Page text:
There’s only one trim level available for the Malibu Hybrid; it’s based on the Malibu LT edition, which is the highest of three trims for the regular car with the 1.5-litre engine. This is too bad for less-affluent tree-huggers, but it stands to reason the hybrid will be equipped with the most expensive of the packages because hybrid purchasers tend to be more well-heeled. They’re willing and able to spend some money to help the environment (and perhaps salve their conscience), but they also want to be comfortable while doing it.
Suffice to say that the seats are supportive and the wheel is pleasingly thick to hold. Like most American cars, everything seems a bit overstuffed, but plenty of people like that. The dashboard is attractive and the instruments are clear. A large central screen provides all the information you need, including navigation and audio controls, but thankfully, there are still knobs and buttons to control most major functions.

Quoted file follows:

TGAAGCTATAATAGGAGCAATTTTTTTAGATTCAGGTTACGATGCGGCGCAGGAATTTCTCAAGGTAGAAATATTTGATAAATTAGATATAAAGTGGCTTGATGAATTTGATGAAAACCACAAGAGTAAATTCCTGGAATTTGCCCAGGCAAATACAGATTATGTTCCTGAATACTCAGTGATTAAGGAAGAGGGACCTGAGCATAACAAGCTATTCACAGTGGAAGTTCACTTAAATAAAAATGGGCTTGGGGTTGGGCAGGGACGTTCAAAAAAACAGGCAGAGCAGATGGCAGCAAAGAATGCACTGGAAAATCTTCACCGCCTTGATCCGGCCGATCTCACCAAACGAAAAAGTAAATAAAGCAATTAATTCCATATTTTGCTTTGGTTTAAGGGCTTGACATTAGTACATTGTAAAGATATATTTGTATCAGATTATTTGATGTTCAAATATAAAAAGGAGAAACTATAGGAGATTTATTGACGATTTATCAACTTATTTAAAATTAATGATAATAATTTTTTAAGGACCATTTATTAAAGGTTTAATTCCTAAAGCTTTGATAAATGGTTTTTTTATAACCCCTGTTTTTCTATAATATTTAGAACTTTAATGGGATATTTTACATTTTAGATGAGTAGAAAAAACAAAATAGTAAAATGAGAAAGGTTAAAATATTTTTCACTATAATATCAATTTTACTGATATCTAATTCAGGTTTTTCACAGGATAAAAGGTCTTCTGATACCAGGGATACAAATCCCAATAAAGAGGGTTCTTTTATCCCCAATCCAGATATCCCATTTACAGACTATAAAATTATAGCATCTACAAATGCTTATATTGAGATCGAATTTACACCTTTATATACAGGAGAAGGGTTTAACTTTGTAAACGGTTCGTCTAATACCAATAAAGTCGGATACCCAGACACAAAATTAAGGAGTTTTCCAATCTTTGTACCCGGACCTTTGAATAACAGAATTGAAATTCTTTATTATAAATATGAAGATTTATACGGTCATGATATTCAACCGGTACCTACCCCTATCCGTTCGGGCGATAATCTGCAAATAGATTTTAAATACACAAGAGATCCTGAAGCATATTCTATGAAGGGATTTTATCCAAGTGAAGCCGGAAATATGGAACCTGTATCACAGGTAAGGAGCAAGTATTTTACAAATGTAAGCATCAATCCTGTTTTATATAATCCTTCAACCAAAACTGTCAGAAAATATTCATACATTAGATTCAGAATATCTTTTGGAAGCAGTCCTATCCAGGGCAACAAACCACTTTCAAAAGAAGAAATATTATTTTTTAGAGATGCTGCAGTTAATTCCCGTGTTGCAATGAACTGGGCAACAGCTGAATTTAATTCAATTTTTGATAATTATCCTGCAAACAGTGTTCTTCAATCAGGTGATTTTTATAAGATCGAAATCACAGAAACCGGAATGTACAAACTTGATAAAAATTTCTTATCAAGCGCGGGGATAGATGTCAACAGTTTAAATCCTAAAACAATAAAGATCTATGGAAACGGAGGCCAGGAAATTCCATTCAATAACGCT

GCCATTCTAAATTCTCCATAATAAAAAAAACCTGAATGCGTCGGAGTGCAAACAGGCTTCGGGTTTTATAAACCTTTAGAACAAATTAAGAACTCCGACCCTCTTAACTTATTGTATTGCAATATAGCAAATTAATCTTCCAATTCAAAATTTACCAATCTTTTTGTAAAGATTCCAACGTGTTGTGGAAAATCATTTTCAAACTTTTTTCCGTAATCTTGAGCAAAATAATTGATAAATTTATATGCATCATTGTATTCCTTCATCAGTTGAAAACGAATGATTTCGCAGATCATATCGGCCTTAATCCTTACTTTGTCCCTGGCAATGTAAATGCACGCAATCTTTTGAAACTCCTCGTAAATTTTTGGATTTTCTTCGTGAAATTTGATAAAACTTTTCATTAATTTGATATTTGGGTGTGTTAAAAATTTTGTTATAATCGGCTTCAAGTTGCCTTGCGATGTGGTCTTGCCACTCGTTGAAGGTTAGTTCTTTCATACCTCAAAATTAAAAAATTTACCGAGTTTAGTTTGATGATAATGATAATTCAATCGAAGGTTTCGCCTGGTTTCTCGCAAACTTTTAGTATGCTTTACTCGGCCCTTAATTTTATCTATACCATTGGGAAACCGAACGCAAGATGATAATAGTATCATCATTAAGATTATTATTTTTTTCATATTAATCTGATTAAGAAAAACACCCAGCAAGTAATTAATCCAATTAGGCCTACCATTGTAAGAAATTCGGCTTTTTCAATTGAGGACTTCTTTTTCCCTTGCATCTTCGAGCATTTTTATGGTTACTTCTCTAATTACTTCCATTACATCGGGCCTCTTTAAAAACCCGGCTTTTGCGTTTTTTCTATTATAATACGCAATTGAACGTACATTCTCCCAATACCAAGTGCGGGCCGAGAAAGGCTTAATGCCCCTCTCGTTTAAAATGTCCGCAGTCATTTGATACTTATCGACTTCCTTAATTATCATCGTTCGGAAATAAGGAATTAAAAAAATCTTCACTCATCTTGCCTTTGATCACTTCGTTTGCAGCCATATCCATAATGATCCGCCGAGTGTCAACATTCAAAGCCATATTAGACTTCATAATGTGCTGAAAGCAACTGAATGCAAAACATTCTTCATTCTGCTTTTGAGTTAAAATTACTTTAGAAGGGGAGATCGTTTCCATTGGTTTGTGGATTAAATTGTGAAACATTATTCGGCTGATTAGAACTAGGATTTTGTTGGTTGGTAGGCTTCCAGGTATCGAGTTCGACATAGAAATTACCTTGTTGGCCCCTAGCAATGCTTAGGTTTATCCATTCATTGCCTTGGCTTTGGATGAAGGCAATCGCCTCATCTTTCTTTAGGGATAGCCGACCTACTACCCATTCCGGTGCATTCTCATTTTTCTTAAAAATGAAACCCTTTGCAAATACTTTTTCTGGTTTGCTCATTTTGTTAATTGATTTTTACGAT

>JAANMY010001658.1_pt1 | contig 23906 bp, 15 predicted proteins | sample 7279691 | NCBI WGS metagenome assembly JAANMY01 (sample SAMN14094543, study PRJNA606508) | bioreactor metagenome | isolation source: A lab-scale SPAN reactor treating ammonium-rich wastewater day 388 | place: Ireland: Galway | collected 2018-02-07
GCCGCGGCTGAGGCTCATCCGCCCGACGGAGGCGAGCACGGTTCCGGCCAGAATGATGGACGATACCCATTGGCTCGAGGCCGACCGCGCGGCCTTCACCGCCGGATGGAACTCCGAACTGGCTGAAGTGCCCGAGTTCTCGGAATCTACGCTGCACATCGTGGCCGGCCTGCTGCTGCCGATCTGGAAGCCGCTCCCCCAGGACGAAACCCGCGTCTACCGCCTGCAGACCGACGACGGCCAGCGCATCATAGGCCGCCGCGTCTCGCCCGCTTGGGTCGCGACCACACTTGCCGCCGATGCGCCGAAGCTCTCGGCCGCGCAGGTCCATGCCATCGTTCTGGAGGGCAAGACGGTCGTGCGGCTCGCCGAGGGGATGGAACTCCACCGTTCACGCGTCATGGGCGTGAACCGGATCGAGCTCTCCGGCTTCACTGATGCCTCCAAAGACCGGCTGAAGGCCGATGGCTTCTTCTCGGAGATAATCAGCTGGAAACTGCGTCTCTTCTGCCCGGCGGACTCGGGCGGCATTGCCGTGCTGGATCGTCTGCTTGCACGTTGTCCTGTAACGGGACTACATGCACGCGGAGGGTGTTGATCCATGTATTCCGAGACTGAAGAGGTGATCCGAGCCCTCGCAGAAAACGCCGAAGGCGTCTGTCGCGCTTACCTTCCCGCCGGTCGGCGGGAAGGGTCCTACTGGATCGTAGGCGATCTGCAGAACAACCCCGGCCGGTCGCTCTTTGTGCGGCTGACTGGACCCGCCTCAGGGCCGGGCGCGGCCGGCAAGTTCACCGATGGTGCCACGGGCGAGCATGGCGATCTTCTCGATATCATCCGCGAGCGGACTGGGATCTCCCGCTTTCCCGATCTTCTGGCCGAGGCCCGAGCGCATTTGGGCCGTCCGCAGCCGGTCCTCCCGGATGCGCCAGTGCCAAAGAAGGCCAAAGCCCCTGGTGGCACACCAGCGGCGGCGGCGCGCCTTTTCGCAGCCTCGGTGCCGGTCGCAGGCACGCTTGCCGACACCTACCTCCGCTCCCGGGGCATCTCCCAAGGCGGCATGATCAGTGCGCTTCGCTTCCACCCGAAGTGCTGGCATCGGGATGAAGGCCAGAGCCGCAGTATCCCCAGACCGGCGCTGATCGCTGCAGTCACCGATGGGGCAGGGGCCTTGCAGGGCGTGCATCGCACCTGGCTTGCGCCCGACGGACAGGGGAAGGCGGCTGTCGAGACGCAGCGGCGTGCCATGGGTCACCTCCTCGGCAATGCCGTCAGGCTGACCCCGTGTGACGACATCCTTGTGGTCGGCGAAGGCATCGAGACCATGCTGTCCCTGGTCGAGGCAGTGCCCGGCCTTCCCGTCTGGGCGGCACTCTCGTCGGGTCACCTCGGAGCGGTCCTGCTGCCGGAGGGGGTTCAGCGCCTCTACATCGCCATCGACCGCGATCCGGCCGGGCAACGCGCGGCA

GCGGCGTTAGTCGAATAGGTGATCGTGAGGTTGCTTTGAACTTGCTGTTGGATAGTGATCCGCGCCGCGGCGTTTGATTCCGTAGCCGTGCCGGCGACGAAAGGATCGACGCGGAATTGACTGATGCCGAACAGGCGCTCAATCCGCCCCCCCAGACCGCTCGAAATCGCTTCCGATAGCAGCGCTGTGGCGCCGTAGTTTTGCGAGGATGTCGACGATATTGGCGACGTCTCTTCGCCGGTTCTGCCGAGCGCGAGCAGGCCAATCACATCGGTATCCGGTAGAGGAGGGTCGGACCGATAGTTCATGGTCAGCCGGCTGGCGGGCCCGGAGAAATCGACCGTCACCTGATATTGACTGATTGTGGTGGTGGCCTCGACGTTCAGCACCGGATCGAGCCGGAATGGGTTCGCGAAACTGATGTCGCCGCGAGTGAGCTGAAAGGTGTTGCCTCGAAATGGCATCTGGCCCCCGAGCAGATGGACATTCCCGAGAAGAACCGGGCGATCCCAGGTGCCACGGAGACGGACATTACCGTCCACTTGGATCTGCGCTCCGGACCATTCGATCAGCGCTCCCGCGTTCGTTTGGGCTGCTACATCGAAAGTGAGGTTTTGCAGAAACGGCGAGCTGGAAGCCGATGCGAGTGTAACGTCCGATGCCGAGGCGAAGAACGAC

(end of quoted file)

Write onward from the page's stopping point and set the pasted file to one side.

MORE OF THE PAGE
There’s room in the back for three adults – at a pinch – and they’ll not complain about a lack of headroom and legroom. Dimensions in the cabin are identical to those in the regular Malibu. They might complain about a lack of cargo area in the trunk for their bags, though, because the hybrid battery eats into the available space: it’s about three-quarters of the luggage capacity of the regular Malibu, dropping from 447 litres to 328 litres. The battery creates a shelf area at the back of the trunk, as if a large box was pushed back in there, but you won’t notice unless you need the extra space.